We pretty much spent most of class trying to wrap our heads around this Kick/Hug thing, which is detailed way more clearly than I could ever explain it in Matt’s blog post, then started working on a new worksheet based around equivalence classes.

Here’s #4:

## Consider the set *S = *ℝ*. *Prove or disprove x~y ⇔ xy is odd is an equivalence relation on ℝ.

To be an equivalence relation, you must follow the following conditions:

- Reflective: (∀x∈S)(x~x)
- Symmetric: (∀x,y∈S)(x~y ⇒ y~x)
- Transitive: (∀x,y,z∈S)(x~y + y~z ⇒ x~z)

If we assume that xy is odd and try to prove that x~y, all reals must relate to themselves in some way. But if xy is odd, even numbers cannot be represented, so this cannot be an equivalence relation, because it is not reflexive.

And #2:

## Let *S* be any set. Prove that *equality *is an equivalence relation; i.e. that a~b⇔a=b is an equivalence relation.

We’ll assume that a~b⇔a=b is true, and that we’re trying to prove that this equality follows these features:

- Reflective: (∀a∈S)(a~a)
- Symmetric: (∀a,b∈S)(a~b ⇒ b~a)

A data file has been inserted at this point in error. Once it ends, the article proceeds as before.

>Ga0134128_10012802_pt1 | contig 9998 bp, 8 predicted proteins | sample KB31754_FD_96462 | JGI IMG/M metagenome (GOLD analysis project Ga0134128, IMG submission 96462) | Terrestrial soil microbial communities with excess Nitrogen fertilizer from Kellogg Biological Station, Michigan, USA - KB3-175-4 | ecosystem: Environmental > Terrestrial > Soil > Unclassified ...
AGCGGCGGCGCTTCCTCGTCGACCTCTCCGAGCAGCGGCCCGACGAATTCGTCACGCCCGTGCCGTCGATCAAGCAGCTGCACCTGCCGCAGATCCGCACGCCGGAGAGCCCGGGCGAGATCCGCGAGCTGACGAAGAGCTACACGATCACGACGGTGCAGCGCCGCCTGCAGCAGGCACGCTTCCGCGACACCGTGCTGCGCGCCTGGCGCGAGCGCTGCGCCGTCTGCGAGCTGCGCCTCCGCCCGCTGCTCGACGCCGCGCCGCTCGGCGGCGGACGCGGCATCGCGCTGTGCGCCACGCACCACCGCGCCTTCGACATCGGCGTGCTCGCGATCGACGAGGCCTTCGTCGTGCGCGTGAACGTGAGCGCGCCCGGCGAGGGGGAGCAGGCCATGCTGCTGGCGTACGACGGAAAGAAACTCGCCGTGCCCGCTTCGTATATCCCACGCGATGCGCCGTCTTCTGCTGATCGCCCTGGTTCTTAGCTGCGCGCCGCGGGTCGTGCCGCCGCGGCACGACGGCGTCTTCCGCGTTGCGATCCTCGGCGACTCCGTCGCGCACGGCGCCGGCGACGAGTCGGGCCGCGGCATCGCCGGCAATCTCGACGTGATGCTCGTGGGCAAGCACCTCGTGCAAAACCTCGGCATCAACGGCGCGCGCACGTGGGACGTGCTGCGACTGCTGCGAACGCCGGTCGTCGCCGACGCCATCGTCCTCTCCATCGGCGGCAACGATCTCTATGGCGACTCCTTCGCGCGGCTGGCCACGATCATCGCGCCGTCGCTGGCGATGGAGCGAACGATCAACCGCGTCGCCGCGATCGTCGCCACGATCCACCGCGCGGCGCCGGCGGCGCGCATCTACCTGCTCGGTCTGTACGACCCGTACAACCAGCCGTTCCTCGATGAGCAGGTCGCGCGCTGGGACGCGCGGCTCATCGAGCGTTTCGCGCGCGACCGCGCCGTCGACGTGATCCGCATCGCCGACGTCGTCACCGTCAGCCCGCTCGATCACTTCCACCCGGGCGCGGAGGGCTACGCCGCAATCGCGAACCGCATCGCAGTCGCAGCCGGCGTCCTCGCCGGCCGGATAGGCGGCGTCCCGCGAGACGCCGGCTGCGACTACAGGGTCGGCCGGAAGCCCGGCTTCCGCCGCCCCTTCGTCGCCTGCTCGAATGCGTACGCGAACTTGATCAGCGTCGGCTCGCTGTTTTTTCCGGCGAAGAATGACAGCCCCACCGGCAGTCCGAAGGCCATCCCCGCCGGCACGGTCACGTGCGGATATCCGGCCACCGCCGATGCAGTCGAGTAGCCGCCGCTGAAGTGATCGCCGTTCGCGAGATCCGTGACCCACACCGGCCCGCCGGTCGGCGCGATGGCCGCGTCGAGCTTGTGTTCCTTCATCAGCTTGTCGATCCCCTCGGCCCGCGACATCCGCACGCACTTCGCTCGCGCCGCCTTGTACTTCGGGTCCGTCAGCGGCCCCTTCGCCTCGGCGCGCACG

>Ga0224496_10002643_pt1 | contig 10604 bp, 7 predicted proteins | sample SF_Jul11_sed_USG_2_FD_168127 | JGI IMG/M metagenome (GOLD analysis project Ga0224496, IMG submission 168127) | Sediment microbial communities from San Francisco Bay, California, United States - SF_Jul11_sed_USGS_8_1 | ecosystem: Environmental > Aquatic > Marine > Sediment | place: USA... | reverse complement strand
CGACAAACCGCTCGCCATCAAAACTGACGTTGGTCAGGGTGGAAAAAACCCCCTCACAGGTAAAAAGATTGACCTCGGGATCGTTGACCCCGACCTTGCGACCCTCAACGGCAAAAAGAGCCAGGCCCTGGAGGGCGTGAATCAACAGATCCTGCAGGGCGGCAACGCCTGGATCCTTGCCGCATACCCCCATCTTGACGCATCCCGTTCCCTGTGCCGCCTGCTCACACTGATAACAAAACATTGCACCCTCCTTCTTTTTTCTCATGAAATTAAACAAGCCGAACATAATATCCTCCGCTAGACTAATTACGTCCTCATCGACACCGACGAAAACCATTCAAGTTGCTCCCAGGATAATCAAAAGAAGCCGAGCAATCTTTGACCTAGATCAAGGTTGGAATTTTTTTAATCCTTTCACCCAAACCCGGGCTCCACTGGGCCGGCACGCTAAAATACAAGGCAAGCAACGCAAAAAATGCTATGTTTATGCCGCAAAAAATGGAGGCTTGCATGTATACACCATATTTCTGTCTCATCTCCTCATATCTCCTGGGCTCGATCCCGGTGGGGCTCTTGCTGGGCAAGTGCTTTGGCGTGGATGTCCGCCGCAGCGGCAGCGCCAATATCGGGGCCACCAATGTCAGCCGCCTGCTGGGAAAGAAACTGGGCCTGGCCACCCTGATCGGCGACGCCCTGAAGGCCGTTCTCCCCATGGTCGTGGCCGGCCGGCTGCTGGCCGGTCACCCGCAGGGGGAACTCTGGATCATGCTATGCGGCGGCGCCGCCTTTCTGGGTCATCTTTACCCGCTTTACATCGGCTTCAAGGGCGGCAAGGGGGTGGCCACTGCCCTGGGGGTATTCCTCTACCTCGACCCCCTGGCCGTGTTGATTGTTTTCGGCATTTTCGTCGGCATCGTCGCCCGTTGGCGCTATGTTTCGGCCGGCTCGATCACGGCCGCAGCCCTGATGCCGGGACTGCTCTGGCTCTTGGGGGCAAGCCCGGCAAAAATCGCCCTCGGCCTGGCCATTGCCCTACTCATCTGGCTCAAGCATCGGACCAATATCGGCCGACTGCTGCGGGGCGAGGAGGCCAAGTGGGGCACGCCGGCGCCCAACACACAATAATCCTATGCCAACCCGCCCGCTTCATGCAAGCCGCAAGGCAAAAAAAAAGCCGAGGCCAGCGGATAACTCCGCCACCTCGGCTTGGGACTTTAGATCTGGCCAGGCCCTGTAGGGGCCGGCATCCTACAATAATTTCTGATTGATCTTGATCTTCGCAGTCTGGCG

- Transitive: (∀a,b,c∈S)(a~b + b~c ⇒ a~c)

Which means we’ll try to prove that a=b is reflective, symmetric, and transitive. If a = b, then this can be symmetric, because the order does not matter if a = b. A can also be related to itself because b is the same element. a = b is also transitive, because b~c can be changed to a~c by substitution. Therefore, a=b is an equivalence relation.

## I’m confused

I am still a little confused on how to prove equivalence relations, and how ⇔ statements work and are proved. Equivalence relations seem pretty simple to prove, as there are three factors that go into making something an ER, but how do you prove something can wiggle itself? How do you prove something is transitive if only two elements are defined (like in #2)?

How do you go about proving ⇔ statement without getting confused?